It has been a hell of a year for genre film. From superhero tentpoles popping up left and right (and most of them being pretty dang good) to the return of Edgar Wright and Jordan Peele managing to make a horror film that generated awards buzz, fans of horror, sci-fi, fantasy, and other niche genres were blessed with an abundance of riches this year.
But for every Wonder Woman and Get Out, there was a movie that managed to fly under the radar due to limited theatrical release, poor box-office performance, or critics scaring people away. In between trips to the theater to rewatch The Last Jedi, it's worth your time to check out one of these more underseen films and get wise to what everybody else is missing.
Dig Two Graves
This one has finally hit Netflix, which means there’s no excuse for you to not check out the year’s best sort-of-a-horror-movie-but-sort-of-a-folk-parable. Dig Two Graves is a surprisingly complex, poignant analysis of grief and the ways the past can stick around longer than you’d expect it to, nipping at your heels the moment you think you've escaped it. It centers on a girl named Jake whose brother passes away in an accident and the bargain she makes with a group of possibly supernatural drifters who tell her they can bring him back from the dead. Haunting and affecting, you'll be thinking about this one for a while after you see it.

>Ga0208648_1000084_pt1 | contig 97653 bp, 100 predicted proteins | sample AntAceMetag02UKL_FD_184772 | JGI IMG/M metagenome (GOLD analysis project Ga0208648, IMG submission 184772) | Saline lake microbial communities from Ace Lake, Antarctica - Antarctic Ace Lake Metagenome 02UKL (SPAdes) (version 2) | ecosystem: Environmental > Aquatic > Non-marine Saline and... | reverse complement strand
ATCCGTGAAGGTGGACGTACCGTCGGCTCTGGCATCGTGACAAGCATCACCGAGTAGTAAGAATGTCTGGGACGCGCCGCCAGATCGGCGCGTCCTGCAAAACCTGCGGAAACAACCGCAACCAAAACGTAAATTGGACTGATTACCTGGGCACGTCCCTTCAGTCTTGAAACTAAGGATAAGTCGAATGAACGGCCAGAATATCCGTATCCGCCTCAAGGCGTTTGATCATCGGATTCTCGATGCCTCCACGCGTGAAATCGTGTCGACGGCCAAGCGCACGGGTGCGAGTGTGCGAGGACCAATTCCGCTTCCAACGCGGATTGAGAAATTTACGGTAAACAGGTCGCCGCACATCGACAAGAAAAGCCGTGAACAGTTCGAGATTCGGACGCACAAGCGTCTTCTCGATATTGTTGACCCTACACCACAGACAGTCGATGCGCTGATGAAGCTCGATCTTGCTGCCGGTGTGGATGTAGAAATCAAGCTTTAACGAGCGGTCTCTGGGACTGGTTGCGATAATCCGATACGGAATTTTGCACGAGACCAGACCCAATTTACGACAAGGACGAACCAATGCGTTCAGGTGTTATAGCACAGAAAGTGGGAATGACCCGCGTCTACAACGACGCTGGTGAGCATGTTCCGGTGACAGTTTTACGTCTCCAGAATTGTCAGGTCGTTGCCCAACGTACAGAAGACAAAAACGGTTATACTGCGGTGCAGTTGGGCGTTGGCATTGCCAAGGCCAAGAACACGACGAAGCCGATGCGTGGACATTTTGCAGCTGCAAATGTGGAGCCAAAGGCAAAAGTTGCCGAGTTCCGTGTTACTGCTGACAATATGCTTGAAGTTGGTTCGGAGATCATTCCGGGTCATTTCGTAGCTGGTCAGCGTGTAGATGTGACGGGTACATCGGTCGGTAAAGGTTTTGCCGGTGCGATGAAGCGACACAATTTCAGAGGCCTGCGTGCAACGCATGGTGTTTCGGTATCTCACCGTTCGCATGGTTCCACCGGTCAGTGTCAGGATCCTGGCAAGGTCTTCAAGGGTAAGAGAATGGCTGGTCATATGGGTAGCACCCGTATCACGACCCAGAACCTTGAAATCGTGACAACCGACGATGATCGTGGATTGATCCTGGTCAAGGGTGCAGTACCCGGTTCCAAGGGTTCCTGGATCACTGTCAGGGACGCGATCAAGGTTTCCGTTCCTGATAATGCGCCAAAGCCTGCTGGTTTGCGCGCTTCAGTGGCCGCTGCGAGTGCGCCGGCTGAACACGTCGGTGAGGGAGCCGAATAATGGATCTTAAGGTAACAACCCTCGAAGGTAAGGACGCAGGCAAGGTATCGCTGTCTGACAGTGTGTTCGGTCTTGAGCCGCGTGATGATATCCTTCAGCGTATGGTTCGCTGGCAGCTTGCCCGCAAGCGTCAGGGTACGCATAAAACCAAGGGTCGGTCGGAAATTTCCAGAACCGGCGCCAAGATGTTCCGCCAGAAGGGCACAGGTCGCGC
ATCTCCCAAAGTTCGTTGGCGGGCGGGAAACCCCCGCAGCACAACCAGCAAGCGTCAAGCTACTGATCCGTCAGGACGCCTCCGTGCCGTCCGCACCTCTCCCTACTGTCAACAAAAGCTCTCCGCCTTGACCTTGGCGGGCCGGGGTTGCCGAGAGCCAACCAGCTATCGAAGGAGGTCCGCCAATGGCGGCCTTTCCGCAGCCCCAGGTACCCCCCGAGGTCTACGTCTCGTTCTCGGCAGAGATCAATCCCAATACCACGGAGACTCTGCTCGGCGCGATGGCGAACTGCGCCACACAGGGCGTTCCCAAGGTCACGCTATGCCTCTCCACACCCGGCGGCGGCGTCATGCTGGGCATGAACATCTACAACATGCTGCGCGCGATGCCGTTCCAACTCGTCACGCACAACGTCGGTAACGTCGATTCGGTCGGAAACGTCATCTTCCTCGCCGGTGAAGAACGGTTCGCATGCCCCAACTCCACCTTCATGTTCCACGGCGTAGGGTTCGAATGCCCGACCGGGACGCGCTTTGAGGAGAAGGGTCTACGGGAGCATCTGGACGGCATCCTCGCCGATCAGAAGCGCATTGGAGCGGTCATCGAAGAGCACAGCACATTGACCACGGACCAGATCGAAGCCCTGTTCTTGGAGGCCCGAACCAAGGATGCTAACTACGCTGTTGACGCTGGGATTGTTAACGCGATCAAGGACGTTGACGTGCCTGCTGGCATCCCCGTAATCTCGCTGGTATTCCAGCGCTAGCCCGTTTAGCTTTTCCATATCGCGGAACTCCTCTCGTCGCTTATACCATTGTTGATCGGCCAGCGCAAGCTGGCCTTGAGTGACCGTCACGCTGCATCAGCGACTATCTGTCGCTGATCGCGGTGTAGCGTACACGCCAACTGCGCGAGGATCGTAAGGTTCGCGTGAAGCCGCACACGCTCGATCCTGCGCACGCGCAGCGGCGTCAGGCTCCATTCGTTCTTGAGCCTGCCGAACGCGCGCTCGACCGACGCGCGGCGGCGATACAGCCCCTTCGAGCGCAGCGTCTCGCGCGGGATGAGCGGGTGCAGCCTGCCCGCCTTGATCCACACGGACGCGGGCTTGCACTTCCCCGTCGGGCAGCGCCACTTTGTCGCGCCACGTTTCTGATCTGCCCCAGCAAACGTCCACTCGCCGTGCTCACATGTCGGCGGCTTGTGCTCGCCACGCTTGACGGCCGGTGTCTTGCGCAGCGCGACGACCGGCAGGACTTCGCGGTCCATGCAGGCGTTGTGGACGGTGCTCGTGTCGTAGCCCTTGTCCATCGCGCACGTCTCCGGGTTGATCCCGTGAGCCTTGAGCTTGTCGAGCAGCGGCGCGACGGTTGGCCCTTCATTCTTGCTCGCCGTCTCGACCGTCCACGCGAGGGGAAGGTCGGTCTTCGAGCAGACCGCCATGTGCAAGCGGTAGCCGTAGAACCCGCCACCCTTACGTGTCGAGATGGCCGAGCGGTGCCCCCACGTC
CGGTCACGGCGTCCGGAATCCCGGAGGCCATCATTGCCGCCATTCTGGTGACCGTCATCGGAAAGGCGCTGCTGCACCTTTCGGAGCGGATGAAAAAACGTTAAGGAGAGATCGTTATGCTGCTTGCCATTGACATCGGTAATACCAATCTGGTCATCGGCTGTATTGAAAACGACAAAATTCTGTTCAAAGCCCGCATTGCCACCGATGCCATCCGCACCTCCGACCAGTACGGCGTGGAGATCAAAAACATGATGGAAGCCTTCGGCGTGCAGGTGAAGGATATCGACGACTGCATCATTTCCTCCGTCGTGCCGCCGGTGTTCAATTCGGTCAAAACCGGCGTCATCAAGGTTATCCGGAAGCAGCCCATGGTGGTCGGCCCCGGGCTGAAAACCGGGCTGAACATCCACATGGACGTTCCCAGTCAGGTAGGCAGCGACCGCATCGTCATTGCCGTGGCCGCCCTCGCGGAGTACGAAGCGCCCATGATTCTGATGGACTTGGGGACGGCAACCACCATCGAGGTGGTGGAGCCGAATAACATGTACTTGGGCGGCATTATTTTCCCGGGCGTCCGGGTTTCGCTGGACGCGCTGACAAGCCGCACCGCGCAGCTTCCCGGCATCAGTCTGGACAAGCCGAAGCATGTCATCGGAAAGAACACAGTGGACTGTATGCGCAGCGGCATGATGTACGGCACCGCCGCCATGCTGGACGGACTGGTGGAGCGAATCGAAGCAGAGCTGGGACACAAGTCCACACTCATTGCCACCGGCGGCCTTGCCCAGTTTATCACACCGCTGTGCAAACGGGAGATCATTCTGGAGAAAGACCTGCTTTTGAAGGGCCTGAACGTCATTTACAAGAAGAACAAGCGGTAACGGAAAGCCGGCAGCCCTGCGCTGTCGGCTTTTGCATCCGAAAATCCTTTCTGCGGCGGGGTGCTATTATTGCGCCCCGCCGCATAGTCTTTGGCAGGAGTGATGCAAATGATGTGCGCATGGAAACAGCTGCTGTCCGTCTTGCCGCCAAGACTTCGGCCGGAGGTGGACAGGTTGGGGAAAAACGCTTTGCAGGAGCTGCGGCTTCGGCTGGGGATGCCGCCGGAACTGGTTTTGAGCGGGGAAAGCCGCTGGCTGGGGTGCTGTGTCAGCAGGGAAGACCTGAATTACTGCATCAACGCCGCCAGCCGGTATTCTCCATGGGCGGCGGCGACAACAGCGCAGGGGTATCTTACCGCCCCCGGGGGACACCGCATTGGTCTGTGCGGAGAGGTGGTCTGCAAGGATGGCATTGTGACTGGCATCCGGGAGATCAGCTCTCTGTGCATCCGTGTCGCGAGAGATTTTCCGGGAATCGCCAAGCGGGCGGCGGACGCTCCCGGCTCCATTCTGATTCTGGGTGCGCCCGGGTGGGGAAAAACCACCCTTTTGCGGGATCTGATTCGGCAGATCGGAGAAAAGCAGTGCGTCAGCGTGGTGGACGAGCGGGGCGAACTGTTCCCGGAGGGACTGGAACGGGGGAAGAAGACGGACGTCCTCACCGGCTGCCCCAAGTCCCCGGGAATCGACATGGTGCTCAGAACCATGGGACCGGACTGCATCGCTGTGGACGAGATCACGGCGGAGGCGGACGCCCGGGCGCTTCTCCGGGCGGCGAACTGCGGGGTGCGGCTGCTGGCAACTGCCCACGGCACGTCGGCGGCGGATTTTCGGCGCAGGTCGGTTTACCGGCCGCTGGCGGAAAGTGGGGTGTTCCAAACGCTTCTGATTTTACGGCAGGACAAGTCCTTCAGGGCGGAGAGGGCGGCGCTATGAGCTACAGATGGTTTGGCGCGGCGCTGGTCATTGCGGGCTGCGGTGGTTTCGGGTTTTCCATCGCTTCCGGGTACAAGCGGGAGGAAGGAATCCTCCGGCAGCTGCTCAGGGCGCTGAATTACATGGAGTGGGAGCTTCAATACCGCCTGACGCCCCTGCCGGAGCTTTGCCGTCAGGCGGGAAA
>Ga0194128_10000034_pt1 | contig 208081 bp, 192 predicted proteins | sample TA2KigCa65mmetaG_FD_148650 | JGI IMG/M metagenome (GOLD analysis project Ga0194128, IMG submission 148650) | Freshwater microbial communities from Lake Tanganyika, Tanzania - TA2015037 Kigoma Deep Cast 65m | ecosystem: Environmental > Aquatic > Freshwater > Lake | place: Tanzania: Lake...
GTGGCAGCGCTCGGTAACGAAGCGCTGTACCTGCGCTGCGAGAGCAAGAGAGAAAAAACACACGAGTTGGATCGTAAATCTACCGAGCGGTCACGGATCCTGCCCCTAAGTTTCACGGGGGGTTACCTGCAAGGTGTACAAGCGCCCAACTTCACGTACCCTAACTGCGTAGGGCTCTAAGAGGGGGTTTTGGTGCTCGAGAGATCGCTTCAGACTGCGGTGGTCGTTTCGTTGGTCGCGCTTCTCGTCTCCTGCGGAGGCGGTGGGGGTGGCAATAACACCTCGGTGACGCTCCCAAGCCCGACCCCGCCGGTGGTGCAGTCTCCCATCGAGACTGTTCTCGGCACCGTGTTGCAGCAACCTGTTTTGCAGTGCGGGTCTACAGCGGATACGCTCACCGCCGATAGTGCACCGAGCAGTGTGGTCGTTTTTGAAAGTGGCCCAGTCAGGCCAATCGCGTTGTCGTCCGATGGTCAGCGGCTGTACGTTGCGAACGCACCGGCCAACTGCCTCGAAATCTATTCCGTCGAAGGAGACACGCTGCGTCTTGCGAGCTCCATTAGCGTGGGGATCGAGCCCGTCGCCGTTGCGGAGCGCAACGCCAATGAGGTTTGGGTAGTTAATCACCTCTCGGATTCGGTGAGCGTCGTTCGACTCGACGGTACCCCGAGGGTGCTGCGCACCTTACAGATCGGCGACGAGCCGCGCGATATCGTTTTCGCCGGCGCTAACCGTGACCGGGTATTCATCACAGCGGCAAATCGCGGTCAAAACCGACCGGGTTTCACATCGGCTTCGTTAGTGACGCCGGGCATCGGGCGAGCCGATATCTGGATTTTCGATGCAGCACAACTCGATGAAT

The Blackcoat's Daughter
Being the son of one of the greatest horror icons of all time doesn't necessitate that you take your career into genre film, but apparently nobody told Osgood Perkins, son of Psycho star Anthony Perkins, that. And honestly, that's very much a good thing. Perkins released his second foray into the genre this year and it's a doozy. The Blackcoat’s Daughter analyzes loss and isolation through the lens of a nonlinear tale of demonic possession. It's got a hell of an ending and never overplays its hand. It might not have any iconic scares, but it's the movie that'll have you afraid to turn out the hallway light before bed the next time you're home alone.